Bush calls for reform, but says he won't enter political debate on immigration

Former President George W. Bush on Wednesday argued the nation’s immigration system was broken, but said he wouldn’t get involved in the political fight to change the law.

“I don't intend to get involved in the politics or the specifics of policy,” Bush said at an event on immigration at his presidential library in Dallas.

“But I do hope there is a positive resolution to the debate, and I hope during the debate that we keep a benevolent spirit in mind, and we understand the contributions immigrants make to our country,” said Bush, who as president twice sought to convince Congress to enact immigration reform legislation.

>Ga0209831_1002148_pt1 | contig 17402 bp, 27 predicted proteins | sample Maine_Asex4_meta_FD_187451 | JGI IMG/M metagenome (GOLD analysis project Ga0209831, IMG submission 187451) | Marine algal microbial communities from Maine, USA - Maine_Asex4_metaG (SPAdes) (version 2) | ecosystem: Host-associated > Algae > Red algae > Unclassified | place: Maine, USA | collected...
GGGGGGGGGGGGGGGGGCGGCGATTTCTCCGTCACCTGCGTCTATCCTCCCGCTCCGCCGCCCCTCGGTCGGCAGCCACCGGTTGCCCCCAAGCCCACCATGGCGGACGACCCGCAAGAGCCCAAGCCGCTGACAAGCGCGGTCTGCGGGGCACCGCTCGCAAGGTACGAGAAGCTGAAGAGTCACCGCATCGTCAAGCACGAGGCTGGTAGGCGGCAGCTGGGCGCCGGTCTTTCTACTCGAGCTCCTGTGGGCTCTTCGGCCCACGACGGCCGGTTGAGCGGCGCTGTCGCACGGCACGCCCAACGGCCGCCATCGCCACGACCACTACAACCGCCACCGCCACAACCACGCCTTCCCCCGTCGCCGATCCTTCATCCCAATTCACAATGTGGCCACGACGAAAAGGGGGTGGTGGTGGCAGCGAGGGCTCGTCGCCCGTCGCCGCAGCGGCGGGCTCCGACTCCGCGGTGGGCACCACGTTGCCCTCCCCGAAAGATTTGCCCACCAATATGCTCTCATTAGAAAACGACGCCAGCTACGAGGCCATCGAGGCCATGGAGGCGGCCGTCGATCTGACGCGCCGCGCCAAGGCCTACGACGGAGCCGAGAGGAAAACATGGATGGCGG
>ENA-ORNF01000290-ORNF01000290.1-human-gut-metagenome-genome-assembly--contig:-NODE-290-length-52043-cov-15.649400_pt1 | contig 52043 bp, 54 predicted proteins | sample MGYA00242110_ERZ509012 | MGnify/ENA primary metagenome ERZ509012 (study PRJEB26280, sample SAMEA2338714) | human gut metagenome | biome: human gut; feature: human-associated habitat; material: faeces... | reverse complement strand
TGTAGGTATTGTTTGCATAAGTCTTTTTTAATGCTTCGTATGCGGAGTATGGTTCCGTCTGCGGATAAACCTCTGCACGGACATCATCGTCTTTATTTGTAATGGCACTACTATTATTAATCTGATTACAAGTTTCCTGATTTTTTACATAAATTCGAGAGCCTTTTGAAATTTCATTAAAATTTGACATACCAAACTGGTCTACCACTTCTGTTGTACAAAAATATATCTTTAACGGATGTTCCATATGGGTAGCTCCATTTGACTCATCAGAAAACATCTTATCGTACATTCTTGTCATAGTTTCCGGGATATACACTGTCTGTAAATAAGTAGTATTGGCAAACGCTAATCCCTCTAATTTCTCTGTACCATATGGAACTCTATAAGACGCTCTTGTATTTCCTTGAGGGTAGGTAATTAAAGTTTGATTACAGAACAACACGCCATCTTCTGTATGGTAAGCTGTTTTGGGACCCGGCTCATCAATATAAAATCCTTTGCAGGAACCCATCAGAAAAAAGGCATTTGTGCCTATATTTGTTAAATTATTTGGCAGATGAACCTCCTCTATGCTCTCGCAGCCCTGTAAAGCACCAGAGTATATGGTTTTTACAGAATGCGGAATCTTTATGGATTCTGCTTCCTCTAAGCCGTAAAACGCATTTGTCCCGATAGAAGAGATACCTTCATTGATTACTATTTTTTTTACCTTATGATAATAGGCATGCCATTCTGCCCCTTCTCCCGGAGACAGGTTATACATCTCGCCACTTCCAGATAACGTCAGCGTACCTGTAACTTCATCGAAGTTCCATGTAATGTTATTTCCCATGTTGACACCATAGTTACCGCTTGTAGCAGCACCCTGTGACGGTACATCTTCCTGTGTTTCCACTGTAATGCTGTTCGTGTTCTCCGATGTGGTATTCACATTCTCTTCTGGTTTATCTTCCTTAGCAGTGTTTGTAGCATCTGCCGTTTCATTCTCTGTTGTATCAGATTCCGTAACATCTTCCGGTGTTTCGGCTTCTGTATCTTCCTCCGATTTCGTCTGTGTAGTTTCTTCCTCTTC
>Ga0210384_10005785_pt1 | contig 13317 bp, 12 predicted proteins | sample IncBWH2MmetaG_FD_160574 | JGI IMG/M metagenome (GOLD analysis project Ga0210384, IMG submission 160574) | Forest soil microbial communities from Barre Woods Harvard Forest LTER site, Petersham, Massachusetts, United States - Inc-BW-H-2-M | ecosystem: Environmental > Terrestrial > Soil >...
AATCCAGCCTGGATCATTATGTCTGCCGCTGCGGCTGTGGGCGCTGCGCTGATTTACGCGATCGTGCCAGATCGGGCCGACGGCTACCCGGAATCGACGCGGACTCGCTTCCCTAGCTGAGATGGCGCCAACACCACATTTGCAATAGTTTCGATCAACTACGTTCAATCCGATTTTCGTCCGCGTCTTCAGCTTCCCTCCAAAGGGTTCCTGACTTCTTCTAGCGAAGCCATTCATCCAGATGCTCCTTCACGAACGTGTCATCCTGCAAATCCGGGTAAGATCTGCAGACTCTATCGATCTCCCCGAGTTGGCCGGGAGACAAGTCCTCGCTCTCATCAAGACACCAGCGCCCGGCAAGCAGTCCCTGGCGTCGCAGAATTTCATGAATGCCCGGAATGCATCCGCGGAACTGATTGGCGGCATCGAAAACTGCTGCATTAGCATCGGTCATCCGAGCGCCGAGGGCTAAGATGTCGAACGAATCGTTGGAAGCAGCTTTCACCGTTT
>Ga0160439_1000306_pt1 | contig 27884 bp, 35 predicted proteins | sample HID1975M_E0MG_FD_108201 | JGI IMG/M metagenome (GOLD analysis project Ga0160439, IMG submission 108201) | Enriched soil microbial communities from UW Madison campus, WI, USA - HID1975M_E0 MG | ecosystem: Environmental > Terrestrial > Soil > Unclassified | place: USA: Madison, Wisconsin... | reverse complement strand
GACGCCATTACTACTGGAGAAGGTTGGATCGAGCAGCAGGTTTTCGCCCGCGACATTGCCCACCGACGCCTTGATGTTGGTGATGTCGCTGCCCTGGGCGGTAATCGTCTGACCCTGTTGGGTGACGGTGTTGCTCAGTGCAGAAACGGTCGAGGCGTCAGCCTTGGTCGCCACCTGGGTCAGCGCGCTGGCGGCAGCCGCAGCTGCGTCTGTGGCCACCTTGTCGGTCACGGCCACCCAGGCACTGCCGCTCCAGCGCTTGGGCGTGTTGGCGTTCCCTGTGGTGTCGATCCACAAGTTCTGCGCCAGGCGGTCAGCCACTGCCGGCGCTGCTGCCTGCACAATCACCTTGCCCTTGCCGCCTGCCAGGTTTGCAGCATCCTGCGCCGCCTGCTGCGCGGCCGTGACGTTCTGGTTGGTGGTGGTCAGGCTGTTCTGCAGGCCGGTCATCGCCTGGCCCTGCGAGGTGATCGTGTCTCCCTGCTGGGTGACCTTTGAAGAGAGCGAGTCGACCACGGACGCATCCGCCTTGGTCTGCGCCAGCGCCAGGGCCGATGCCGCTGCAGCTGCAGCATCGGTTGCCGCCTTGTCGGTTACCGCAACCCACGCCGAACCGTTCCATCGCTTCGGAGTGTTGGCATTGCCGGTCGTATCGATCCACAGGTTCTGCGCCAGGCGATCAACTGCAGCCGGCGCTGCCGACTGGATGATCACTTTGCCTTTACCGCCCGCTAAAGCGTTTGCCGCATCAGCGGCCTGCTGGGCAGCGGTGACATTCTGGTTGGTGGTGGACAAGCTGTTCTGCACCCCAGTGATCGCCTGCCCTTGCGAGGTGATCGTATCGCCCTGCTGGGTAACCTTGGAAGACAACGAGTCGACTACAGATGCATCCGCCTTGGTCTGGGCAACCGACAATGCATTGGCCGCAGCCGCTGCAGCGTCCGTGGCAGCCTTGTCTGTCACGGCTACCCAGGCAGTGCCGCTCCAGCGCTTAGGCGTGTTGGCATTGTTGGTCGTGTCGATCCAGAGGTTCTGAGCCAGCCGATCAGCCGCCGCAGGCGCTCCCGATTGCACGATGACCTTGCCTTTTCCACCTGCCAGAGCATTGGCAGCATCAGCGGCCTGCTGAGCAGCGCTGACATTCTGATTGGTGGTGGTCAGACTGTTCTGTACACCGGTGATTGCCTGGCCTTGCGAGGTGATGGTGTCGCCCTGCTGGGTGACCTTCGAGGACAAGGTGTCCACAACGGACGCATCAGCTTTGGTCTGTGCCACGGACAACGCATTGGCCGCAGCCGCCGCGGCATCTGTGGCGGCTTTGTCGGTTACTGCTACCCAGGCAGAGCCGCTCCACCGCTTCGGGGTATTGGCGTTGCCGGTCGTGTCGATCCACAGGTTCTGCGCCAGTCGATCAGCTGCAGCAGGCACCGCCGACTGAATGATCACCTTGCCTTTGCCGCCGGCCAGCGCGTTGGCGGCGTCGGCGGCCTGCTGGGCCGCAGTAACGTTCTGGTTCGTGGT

House Republicans are set to meet Wednesday to discuss immigration reform in a closed-door conference meeting.

Legislation has been approved by the Senate, but many Republicans in the lower chamber oppose granting illegal immigrants a path to citizenship.

Speaker John Boehner (R-Ohio) has said he will not bring any legislation to the House floor that is not supported by a majority of his conference.

Most of the former president’s comments on Wednesday underlined the nation’s history as a country that welcomed immigrants.

“We must always be proud to welcome people as fellow Americans,” Bush said. “Our new immigrants are just what they've always been: people willing to risk everything for the dream of freedom.

“America remains what she's always been, a great hope on the horizon, a blessed and promised land,” he said. “We honor the heritage of all who come here no matter where they come from because we trust in our country's genius for making us all Americans. One nation, under God.”